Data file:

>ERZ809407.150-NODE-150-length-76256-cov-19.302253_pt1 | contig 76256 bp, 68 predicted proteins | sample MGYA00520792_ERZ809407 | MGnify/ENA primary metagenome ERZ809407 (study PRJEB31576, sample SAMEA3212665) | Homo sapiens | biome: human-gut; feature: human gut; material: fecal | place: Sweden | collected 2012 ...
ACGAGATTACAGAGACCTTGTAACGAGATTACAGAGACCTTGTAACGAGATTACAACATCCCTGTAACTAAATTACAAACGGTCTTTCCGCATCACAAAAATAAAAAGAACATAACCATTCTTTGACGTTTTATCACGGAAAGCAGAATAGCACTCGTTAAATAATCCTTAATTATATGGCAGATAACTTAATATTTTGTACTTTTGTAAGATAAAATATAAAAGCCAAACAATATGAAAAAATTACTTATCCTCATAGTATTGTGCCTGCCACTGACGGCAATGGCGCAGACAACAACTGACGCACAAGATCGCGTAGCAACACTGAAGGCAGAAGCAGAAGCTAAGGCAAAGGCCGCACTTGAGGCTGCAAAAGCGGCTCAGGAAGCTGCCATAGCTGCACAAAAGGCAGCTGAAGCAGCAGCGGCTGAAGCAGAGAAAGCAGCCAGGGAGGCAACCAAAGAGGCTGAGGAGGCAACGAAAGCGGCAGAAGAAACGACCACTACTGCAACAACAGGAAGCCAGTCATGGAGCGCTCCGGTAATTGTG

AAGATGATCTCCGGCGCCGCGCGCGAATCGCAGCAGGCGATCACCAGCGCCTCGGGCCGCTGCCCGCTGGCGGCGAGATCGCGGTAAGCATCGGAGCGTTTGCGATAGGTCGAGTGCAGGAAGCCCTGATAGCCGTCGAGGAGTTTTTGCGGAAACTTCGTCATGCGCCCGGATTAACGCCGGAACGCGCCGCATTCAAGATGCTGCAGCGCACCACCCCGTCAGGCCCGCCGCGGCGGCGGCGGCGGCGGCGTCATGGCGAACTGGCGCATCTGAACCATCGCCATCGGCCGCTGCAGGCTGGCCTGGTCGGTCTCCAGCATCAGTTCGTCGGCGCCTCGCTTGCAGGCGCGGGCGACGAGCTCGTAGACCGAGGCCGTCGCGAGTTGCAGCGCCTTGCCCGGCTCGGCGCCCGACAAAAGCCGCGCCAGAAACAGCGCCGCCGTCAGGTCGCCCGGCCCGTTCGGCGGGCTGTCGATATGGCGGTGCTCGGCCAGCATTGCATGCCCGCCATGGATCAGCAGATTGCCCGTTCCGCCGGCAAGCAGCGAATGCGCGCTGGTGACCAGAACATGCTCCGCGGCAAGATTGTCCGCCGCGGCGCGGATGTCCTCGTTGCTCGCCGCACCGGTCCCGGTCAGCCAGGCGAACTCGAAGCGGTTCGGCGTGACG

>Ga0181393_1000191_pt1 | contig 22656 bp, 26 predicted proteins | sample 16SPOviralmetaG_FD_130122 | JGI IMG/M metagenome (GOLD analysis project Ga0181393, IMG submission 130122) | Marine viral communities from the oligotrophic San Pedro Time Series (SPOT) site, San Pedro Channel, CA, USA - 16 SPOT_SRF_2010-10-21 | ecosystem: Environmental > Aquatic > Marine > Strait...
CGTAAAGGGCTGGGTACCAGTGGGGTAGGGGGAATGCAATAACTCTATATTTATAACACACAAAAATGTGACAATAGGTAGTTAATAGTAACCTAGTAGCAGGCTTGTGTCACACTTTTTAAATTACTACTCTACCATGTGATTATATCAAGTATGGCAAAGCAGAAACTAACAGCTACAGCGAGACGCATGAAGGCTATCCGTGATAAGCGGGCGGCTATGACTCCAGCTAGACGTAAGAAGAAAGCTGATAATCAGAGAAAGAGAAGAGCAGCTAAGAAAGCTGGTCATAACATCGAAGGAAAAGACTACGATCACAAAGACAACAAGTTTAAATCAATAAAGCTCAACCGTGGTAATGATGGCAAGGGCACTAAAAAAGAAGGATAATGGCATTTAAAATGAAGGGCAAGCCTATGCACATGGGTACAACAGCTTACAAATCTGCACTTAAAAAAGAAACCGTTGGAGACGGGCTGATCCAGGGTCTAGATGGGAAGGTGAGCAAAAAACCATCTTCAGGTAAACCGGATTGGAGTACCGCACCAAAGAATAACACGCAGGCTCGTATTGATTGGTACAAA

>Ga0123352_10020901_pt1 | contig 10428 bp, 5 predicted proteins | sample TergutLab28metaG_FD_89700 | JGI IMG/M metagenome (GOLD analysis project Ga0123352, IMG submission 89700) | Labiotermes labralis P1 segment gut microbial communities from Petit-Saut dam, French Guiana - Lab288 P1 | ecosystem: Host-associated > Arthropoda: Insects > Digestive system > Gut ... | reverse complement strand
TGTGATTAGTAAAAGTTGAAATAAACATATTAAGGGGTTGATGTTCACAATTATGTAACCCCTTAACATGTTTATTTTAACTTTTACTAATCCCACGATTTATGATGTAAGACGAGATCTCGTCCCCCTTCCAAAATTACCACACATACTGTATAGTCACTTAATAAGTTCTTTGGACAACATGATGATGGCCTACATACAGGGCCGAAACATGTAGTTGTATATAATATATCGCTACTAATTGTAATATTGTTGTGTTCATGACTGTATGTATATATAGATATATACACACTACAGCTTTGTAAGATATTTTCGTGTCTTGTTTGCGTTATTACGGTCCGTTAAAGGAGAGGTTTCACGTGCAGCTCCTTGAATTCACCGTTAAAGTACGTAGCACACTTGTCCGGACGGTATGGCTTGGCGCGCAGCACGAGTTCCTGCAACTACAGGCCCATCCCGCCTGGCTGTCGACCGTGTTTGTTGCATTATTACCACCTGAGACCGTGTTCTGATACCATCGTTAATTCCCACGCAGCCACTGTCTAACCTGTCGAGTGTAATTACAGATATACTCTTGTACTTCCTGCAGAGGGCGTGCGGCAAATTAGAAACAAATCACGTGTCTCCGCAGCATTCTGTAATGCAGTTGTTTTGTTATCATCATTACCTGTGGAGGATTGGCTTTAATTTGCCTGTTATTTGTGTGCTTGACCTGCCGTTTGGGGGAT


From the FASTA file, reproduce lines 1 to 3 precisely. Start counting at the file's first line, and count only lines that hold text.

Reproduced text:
>ERZ809407.150-NODE-150-length-76256-cov-19.302253_pt1 | contig 76256 bp, 68 predicted proteins | sample MGYA00520792_ERZ809407 | MGnify/ENA primary metagenome ERZ809407 (study PRJEB31576, sample SAMEA3212665) | Homo sapiens | biome: human-gut; feature: human gut; material: fecal | place: Sweden | collected 2012 ...
ACGAGATTACAGAGACCTTGTAACGAGATTACAGAGACCTTGTAACGAGATTACAACATCCCTGTAACTAAATTACAAACGGTCTTTCCGCATCACAAAAATAAAAAGAACATAACCATTCTTTGACGTTTTATCACGGAAAGCAGAATAGCACTCGTTAAATAATCCTTAATTATATGGCAGATAACTTAATATTTTGTACTTTTGTAAGATAAAATATAAAAGCCAAACAATATGAAAAAATTACTTATCCTCATAGTATTGTGCCTGCCACTGACGGCAATGGCGCAGACAACAACTGACGCACAAGATCGCGTAGCAACACTGAAGGCAGAAGCAGAAGCTAAGGCAAAGGCCGCACTTGAGGCTGCAAAAGCGGCTCAGGAAGCTGCCATAGCTGCACAAAAGGCAGCTGAAGCAGCAGCGGCTGAAGCAGAGAAAGCAGCCAGGGAGGCAACCAAAGAGGCTGAGGAGGCAACGAAAGCGGCAGAAGAAACGACCACTACTGCAACAACAGGAAGCCAGTCATGGAGCGCTCCGGTAATTGTG

AAGATGATCTCCGGCGCCGCGCGCGAATCGCAGCAGGCGATCACCAGCGCCTCGGGCCGCTGCCCGCTGGCGGCGAGATCGCGGTAAGCATCGGAGCGTTTGCGATAGGTCGAGTGCAGGAAGCCCTGATAGCCGTCGAGGAGTTTTTGCGGAAACTTCGTCATGCGCCCGGATTAACGCCGGAACGCGCCGCATTCAAGATGCTGCAGCGCACCACCCCGTCAGGCCCGCCGCGGCGGCGGCGGCGGCGGCGTCATGGCGAACTGGCGCATCTGAACCATCGCCATCGGCCGCTGCAGGCTGGCCTGGTCGGTCTCCAGCATCAGTTCGTCGGCGCCTCGCTTGCAGGCGCGGGCGACGAGCTCGTAGACCGAGGCCGTCGCGAGTTGCAGCGCCTTGCCCGGCTCGGCGCCCGACAAAAGCCGCGCCAGAAACAGCGCCGCCGTCAGGTCGCCCGGCCCGTTCGGCGGGCTGTCGATATGGCGGTGCTCGGCCAGCATTGCATGCCCGCCATGGATCAGCAGATTGCCCGTTCCGCCGGCAAGCAGCGAATGCGCGCTGGTGACCAGAACATGCTCCGCGGCAAGATTGTCCGCCGCGGCGCGGATGTCCTCGTTGCTCGCCGCACCGGTCCCGGTCAGCCAGGCGAACTCGAAGCGGTTCGGCGTGACG